Then save for last and sponge out.

I know not the stated question but peanutes are very easy to clean up after. Give them the option of peanuts. Salted, unsalted, dry roasted, and honey covered. Peanuts and peanut butter are very high in fat. Make em chew if it will slow them down.

  • How are these different from any other bowl? Is there something about glass that is better than plastic, ceramic, metal, etc? Why a bowl over a plate?
    – Catija
    Nov 14, 2016 at 18:24
  • @Catija It is an example of a small bowl. Yes you could use a small plate. Glass is going to be smooth and not all plastic is.
    – paparazzo
    Nov 14, 2016 at 19:09
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    @Catija Plastic would certainly worse because it scratches, which makes it harder to clean. Nov 14, 2016 at 19:54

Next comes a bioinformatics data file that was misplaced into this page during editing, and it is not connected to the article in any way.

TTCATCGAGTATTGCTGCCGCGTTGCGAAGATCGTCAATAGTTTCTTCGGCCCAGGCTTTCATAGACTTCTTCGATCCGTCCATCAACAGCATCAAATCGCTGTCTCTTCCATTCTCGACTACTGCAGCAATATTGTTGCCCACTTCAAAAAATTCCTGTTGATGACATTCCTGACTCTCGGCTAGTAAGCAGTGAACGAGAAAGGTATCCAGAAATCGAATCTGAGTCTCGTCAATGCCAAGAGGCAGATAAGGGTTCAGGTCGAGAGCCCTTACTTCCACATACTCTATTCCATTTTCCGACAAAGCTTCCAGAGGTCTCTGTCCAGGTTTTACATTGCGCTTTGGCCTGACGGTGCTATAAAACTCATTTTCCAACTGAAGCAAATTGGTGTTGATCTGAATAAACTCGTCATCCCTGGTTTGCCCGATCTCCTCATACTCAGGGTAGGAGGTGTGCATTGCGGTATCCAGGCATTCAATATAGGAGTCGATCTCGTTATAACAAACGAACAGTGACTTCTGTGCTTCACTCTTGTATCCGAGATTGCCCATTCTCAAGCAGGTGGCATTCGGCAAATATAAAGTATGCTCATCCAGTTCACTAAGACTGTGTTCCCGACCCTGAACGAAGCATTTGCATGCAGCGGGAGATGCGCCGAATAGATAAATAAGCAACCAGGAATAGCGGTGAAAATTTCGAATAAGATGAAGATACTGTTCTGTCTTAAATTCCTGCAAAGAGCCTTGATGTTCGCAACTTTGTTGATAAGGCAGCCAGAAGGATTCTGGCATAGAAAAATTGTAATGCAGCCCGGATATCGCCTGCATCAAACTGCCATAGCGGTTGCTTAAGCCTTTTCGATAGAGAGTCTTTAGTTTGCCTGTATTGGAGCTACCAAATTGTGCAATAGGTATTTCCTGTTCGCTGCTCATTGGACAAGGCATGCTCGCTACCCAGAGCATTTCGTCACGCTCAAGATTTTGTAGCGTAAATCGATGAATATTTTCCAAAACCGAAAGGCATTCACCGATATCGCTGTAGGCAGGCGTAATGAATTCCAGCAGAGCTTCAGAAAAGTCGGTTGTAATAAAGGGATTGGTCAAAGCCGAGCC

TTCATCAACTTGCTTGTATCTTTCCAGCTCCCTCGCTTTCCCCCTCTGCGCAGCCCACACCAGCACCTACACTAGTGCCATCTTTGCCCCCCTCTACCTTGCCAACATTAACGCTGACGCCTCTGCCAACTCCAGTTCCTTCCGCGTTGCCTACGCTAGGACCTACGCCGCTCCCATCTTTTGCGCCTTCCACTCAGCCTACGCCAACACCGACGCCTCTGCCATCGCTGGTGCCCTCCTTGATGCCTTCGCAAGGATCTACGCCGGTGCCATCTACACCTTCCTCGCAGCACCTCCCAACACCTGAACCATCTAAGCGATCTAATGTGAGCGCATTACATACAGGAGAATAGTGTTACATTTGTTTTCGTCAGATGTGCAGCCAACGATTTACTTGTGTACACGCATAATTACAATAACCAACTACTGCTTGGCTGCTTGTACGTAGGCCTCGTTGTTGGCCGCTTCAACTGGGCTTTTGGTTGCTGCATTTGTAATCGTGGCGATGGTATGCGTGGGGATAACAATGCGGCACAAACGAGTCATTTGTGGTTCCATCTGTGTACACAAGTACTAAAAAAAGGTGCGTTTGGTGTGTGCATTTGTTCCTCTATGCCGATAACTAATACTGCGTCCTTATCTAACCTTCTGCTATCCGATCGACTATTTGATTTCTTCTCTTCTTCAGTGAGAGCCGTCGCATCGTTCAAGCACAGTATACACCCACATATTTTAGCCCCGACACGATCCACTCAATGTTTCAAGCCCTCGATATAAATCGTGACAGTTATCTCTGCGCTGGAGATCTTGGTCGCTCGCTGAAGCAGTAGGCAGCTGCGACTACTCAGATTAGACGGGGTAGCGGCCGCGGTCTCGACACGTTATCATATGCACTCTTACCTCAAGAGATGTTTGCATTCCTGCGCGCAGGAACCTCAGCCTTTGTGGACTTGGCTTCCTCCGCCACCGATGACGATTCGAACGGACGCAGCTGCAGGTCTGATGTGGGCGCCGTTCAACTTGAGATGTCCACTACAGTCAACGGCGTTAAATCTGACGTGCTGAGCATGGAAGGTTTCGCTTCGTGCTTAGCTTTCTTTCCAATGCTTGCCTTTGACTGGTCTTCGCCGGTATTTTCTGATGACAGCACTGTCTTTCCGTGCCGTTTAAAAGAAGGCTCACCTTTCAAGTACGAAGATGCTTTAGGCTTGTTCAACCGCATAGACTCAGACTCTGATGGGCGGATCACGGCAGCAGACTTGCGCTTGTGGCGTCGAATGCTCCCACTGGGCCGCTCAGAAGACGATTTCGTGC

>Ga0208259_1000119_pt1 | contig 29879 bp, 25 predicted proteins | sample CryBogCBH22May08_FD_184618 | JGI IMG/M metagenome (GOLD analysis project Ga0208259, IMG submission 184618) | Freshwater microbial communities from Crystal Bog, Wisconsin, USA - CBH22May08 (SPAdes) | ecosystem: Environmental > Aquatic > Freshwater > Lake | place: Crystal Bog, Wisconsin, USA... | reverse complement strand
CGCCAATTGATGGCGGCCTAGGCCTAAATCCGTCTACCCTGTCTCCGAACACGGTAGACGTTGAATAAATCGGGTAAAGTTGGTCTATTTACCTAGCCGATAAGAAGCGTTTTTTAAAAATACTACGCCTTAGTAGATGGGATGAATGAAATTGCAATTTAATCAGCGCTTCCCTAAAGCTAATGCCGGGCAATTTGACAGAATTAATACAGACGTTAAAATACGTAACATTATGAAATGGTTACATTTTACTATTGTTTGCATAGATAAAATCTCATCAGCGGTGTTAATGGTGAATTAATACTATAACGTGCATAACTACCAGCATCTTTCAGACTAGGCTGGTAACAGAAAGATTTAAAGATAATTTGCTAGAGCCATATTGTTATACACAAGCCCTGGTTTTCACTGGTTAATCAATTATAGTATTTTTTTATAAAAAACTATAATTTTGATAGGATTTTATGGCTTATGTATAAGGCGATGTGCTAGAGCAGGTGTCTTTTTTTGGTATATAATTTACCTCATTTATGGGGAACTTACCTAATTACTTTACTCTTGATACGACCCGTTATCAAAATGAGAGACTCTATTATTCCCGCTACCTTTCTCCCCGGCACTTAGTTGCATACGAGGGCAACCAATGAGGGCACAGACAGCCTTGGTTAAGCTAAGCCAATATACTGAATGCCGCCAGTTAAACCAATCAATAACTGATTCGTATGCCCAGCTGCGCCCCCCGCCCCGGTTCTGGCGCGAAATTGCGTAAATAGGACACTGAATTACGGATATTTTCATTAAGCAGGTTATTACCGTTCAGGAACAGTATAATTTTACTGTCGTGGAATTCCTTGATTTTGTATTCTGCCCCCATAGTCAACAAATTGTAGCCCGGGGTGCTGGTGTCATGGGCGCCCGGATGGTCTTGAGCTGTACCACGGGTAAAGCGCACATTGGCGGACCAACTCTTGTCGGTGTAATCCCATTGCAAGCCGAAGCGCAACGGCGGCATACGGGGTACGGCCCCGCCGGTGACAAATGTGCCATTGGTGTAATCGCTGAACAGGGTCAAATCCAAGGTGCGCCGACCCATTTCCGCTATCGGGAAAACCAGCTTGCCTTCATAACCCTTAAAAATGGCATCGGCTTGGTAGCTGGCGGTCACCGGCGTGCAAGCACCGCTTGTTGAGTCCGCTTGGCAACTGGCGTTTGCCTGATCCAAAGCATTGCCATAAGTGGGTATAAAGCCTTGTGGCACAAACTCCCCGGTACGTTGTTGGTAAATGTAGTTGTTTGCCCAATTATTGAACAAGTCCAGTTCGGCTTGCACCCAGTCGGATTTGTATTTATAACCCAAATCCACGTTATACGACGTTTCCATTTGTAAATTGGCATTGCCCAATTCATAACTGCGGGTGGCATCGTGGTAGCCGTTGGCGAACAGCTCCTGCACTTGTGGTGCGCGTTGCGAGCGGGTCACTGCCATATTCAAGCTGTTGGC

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    From the question I gather that the person is a toddler or thereabouts. I recently had an incident not too far away where a 3yo child almost died of choking a peanut. I don't propose that children never eat peanuts or the like, but since this seems to be a habit, I would rather get the cleaning down instead of regularly have him eat whole peanuts. Besides, cleaning up the mess that can leave behind in the hands of a wee'un might be just as "interesting" as cleaning up the butter. :) PS: health.ny.gov/prevention/injury_prevention/…
    – AnoE
    Nov 15, 2016 at 9:00
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    As @AnoE comments, whole nuts are generally regarded as a bad idea for children, who are much more pron than adults to choking even in ideal circumstances (some parts of the throat don't develop until several years old).
    – Chris H
    Nov 15, 2016 at 10:06

I use paper towel or used paper napkin to wipe away the peanut butter also do the same on any extra greasy cup or plates. then wash it with detergent as usual.


You could serve the portion of peanut butter on a disposable base, eg clingfilm, tinfoil, parchment, kitchen paper, paper plate, a muffin tin liner....